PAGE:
The business of Gouda

The Cornish Gouda Company produces beautifully hand crafted artisan cheeses on a small family dairy farm in Cornwall. The Dutch family moved from the Netherlands in 1998 to start dairy farming, but due to years of poor milk prices the family could no longer afford to continue running the business.
Standing out in a crowded marketplace, Giel Spierings mentions the mass produced products which he differentiates from using traditional methods.

What does your business do?

We produce hand-crafted artisan cheese, Cornish Gouda, in a variety of ages and with a few different flavours, on a small family dairy farm.

Where did the idea for your business come from?

The idea was born out of necessity. I came home to my family dairy farm from college to find a ‘For Sale’ sign on the gate. I was only 19 and it was a huge shock to find that we could be about to lose everything.
I decided that to give us a chance we had to diversify, and so I started making traditional Gouda cheese with the milk from our cows.

How did you know there was a market for it?

Honestly, I can’t say I did. It was more a hope than anything else. One thing we did know as a family was that the Gouda cheese that was most often for sale in England was nothing like the cheese as we knew it in Holland. The mass-produced stuff in the supermarkets was so bland and tasteless. We were sure if people could taste the real Gouda, the cheese as we knew it, they would love it. Traditional Gouda is very similar to cheddar, but with a higher moisture level, which makes it creamy. It’s nutty with a very distinct flavour.
I could make the cheese the traditional way. My grandmother used to make it. She taught my dad and my dad taught me. I also spent time learning the skill from my cousin in Holland, so I was confident I could produce traditional Gouda. I just hoped that it would be a success!

How did you raise funding, and why?

A lot of discussions with the bank! That was the main way in the beginning, lots of negotiation to secure the money that would let the business get off the ground.
Once we’d got started the next sticking point financially came when I was trying to increase production. I needed enough finance to secure more equipment and increase output, but I was finding it hard to do that.
Things got a lot easier when I started working with business coaches from Transform, a support programme for businesses in Cornwall with ambitions for high growth run by Oxford Innovation. They helped me to produce a full, professional business plan which I could take to the bank. This enabled me to get the finance I needed to purchase equipment and hire additional staff so we could take that step up and increase production.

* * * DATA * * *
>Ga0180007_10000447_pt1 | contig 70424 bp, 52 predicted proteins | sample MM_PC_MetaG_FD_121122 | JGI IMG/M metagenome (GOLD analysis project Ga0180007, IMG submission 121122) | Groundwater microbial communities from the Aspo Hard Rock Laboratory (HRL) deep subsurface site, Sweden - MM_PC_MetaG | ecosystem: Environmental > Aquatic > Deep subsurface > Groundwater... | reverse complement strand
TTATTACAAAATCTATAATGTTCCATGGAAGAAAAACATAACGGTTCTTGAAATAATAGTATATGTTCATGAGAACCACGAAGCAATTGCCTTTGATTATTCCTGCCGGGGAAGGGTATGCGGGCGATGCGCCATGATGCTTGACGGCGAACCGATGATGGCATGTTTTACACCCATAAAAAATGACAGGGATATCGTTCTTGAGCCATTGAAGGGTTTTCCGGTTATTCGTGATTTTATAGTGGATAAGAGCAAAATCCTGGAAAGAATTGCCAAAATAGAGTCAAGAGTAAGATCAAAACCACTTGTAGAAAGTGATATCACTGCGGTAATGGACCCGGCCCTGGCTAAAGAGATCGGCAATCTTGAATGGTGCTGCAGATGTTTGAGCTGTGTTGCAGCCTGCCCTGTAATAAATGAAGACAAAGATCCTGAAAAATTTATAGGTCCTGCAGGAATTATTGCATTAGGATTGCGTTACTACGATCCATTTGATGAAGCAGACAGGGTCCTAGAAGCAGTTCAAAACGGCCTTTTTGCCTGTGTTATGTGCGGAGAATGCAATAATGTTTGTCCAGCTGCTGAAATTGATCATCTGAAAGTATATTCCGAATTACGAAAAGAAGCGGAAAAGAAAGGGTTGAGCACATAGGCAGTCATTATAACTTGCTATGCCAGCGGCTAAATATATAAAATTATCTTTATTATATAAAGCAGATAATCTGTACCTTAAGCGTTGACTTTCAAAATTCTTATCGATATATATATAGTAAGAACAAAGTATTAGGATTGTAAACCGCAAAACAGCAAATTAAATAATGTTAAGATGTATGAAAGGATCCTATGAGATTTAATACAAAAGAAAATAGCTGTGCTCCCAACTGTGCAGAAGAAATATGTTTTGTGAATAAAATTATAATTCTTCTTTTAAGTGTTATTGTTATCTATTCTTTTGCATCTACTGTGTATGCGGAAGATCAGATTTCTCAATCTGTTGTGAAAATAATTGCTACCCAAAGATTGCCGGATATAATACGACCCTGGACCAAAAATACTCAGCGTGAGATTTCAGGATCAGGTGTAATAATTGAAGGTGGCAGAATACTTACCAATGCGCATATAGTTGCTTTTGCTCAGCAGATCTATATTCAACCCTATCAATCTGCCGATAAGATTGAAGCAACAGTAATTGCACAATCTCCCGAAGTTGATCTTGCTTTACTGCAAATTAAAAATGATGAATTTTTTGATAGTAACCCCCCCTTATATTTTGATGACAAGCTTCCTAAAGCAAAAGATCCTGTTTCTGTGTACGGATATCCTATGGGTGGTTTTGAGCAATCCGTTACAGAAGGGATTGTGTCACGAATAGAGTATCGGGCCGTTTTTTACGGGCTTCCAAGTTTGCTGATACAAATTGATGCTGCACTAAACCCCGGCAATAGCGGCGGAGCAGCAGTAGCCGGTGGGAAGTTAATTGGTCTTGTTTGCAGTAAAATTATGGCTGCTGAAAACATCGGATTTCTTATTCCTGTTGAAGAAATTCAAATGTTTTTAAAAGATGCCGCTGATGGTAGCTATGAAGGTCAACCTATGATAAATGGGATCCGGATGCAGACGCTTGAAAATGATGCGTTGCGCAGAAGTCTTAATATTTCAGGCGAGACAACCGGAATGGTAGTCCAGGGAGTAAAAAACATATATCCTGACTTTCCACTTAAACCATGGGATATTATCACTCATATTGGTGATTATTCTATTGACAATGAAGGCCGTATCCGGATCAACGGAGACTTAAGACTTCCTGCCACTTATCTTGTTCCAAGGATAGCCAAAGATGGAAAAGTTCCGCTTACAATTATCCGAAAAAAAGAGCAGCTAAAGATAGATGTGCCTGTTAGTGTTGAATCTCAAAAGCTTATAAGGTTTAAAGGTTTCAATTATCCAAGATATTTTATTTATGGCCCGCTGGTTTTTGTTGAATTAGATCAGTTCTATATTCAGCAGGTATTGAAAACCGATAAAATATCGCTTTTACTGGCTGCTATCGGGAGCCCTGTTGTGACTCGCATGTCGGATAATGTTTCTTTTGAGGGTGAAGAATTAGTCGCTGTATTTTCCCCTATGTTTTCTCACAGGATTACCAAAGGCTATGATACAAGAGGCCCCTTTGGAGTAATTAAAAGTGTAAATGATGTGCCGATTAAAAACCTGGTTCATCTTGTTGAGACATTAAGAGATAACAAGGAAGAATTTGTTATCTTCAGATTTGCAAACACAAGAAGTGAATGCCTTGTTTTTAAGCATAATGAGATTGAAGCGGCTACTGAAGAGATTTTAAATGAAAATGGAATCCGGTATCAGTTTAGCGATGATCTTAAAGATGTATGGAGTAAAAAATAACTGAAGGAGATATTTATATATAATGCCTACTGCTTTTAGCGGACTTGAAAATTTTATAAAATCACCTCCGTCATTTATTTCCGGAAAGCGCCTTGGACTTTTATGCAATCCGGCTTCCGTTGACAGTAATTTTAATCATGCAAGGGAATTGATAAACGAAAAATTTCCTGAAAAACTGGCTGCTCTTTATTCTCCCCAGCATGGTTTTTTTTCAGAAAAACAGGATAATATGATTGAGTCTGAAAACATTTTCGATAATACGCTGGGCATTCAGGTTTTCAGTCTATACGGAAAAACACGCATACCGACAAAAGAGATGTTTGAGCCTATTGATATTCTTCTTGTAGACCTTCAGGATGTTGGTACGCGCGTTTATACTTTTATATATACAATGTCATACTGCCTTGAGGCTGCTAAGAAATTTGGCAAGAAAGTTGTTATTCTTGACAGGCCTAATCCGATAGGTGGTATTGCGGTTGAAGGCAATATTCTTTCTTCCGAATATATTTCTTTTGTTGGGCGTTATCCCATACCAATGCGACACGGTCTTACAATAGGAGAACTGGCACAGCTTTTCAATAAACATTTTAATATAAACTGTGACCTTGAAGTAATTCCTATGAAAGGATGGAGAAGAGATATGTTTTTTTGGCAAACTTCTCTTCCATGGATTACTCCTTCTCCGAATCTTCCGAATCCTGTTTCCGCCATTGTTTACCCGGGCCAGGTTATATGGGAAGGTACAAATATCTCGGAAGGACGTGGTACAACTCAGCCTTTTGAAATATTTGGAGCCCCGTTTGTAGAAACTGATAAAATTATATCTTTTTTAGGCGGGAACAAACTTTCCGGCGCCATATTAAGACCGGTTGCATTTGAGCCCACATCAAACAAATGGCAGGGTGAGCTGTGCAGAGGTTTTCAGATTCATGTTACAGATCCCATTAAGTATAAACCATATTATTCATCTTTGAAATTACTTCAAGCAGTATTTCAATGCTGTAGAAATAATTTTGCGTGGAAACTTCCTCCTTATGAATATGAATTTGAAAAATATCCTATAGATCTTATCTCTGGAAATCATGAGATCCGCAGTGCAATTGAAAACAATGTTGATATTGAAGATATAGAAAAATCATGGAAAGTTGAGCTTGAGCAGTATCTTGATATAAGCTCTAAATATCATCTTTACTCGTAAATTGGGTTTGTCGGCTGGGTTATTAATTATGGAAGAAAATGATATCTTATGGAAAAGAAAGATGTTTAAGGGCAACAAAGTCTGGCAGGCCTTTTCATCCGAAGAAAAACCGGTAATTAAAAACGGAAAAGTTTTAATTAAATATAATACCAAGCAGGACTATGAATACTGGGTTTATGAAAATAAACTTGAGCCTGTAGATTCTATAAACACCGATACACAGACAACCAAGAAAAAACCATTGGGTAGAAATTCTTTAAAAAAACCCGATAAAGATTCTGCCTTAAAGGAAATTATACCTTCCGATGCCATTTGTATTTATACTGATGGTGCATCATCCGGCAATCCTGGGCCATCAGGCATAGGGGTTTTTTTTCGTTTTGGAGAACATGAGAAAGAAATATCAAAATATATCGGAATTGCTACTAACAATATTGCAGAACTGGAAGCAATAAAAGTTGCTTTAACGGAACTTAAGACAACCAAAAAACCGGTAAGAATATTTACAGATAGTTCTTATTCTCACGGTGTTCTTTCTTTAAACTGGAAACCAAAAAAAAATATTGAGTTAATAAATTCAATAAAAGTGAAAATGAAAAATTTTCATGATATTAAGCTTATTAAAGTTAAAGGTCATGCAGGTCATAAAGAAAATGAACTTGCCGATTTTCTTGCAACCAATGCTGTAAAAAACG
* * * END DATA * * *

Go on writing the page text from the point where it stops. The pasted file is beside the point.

Once we could get all this in place we were able to gear up 10 times on what we were doing before.

Describe your business model in brief.

We use the milk from our own cows on our own dairy farm to make the cheese. The ultimate aim would be that all the milk produced here, 100 per cent of it, is used to make our Gouda cheese.

Your lowest point was…

Starting out was very rough; trying to really get production going and at the same time not see the farm sold out from under us. We were literally extending our overdraft over and over again and it made for a really horrendous 18 months.
Not succeeding wouldn’t just have meant that the business was a failure and the associated costs of that, it would have meant we lost everything, including our home. As you can imagine, the pressure was almost unbearable.

Your highest point was…

I’ve had a few which is great. Recently becoming a supplier to upmarket supermarket chain E H Booth, often known as the ‘Waitrose’ of the North, was a massive step forward and a real achievement which working with Oxford Innovation helped make possible.
I think my personal highlight came at the Great British Cheese Awards in 2016 when Cornish Gouda won the hard cheese category. The competition was really tough, as you’re up against a diverse range of cheddars and farmhouse cheeses in that section, so for a Dutch cheese to win against that is fantastic. It was a really amazing day.

What advice would you give to other entrepreneurs?

Stick at it. It’s not going to be an easy ride and you have to be really determined to make it. I’ve learned that most new businesses don’t last long, that 25% don’t get past five years and of those that do only half get to 10 years. You’ve got to expect ups and downs and be prepared to dig in and work through the tough times to have the good times.

Where do you want to be in five years’ time?

Still making Gouda at the farm and ideally, using all the milk our cows produce to make the cheese.

If you weren’t an entrepreneur, you would be…

If I hadn’t started Cornish Gouda I would still be involved in the dairy farm business. If the farm had been successful as it was and there hadn’t been that urgent need to diversify, I think I would have finished college, then travelled to different dairy farms around the world in the United States, Australia, New Zealand, learning about how they run their farms and bringing back ideas to make our farm more efficient.
So basically, if things had been different, I’d have been a farmer first and foremost, rather than an entrepreneur.

If you could go back in time, would you do anything differently?

I think if I could go back in time knowing what I know now, I’d have got to where I am a lot faster!
If I’d known more about the opportunities for help available for start-up businesses, like the assistance I found through Oxford Innovation, I probably would have looked out for them and pursued them a lot sooner.

What is your philosophy on business or life, in a nutshell?

Try and take pleasure in every day you’re working and really appreciate the successes. Thinking about those highs and keeping them in mind is what gets you through the lows.